On Theater: Another 'Lincoln,' closer to home

February 20, 2013|By Tom Titus
  • Gary Saderup as Abraham Lincoln in "Lincoln, the One-Man Show."
Gary Saderup as Abraham Lincoln in "Lincoln, the… (Courtesy Gary Saderup )

I'd like to use my space this week to talk about "Lincoln." No, not the Steven Spielberg blockbuster that may be front-and-center at Sunday's Oscar ceremonies, and not Bill O'Reilly's "Killing Lincoln," now on our television screens.

This one is titled "Lincoln, the One-Man Show" and it stars Gary Saderup, which may ring a bell with people who've been around the theater as long as I have. You see, about 40 years ago, Gary made quite a few waves in local theatrical circles, and I was involved in some of them.

Over a period of years in the early 1970s, Gary and I did four shows together. We acted in "Arsenic and Old Lace," and I directed him in "A Loss of Roses," "Dear Friends" and "The Desperate Hours." It was the latter production that showcased his ferocious dramatic ability, as Gary portrayed the leader of a trio of escaped convicts holding a suburban family hostage in their own home.


Then Gary moved on to pursue an equally immense talent as a portrait artist and we lost touch for four decades — until he contacted me about his latest project, "Lincoln." I expressed interest and he sent me a videocassette of the show. It is, in a word, awesome.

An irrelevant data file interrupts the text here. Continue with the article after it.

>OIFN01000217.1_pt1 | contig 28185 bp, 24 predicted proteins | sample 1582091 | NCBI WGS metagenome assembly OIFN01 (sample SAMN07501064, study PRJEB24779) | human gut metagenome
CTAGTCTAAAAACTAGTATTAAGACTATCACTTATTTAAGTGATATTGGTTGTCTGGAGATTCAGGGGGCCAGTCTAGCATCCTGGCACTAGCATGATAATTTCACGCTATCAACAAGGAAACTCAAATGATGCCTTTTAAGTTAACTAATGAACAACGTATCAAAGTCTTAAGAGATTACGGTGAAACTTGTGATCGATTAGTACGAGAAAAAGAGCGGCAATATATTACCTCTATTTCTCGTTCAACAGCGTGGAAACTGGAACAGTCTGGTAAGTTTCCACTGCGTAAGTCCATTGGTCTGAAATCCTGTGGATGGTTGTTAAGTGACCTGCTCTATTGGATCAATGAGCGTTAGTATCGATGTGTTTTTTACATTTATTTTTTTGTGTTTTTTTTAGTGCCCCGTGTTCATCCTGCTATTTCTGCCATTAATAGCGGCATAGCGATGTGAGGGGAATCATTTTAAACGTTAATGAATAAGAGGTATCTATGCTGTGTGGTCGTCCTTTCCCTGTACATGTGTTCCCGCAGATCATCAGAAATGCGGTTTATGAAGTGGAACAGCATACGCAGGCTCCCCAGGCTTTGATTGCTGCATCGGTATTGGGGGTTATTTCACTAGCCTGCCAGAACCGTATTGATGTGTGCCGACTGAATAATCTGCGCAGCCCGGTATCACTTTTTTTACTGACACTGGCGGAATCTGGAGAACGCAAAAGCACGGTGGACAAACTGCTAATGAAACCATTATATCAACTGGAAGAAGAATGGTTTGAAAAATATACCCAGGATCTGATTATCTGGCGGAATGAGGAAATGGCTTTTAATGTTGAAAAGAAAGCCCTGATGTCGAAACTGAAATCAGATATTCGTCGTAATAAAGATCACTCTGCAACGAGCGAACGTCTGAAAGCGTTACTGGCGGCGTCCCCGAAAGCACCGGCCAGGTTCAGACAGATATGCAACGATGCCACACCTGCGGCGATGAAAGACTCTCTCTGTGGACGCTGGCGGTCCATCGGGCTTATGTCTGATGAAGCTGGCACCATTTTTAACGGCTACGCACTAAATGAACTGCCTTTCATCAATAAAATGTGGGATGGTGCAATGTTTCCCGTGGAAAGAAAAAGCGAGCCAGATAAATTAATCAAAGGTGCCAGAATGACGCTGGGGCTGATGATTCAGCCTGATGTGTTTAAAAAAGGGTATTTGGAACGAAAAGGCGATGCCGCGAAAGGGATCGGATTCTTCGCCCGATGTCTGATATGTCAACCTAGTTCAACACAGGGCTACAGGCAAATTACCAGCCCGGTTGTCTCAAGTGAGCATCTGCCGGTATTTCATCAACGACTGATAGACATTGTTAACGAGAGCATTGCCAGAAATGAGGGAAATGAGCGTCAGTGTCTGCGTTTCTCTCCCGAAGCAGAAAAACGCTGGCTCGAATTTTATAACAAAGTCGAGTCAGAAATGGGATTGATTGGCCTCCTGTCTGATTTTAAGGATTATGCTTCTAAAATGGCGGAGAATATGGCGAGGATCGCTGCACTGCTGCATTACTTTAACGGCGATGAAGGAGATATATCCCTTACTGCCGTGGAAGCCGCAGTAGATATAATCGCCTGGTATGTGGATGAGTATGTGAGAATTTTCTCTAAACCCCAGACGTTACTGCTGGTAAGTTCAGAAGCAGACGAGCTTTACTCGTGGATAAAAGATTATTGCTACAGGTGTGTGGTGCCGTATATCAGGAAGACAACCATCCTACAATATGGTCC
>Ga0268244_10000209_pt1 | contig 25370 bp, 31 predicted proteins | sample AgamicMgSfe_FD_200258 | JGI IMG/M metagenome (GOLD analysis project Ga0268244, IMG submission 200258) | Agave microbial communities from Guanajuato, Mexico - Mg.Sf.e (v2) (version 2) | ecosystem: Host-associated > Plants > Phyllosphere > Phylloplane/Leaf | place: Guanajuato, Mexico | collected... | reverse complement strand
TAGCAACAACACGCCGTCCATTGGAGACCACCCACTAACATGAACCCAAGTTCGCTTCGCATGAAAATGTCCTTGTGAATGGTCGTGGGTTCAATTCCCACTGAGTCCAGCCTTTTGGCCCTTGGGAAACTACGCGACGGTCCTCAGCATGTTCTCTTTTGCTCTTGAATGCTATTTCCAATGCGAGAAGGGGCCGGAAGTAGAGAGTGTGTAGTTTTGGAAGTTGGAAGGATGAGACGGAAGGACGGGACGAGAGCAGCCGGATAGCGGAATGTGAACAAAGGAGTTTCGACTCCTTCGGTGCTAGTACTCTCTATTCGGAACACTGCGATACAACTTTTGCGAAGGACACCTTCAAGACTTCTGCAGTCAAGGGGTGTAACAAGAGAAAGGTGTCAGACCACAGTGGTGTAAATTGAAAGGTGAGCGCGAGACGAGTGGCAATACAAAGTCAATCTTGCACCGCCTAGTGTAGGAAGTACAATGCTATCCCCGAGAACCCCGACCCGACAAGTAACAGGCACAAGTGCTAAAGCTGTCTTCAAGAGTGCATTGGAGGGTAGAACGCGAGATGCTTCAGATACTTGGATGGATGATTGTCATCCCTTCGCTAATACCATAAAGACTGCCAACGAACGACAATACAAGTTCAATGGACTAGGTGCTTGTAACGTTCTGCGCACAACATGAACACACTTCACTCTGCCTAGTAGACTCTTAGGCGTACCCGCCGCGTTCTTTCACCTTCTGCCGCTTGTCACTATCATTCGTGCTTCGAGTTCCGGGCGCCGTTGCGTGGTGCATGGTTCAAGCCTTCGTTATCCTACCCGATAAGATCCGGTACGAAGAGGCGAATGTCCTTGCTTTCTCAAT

Gary plays Abraham Lincoln from his teenage years through the Civil War and his ill-fated trip to Ford's Theater.

Lincoln's story opens shortly after the assassination, with Abe awakening in a sort of celestial ante room awaiting his entrance to heaven. While in that period of limbo, the inveterate storyteller chats with the audience and spins the tale of his historic life and times.

Most intriguing is his fervent opposition to slavery, instilled during his trip down the Mississippi river as a boy and witnessing a slave auction. The sight of a tearful mother being separated from her daughter stayed with Lincoln throughout his life.

In a performance inviting positive comparison to the one-man shows of Hal Holbrook, James Whitmore and James Earl Jones, Gary slips comfortably into the persona of Lincoln, adopting his folksy mannerisms and penchant for storytelling. He's also a ringer physically, gaunt and bearded.

"I worked with the Library of Congress on the dialect, the Smithsonian and many others on costuming, and lost 28 pounds to play the part," he said. "The movie was released in November and is available on DVD from, Kultur Films, and several other outlets."

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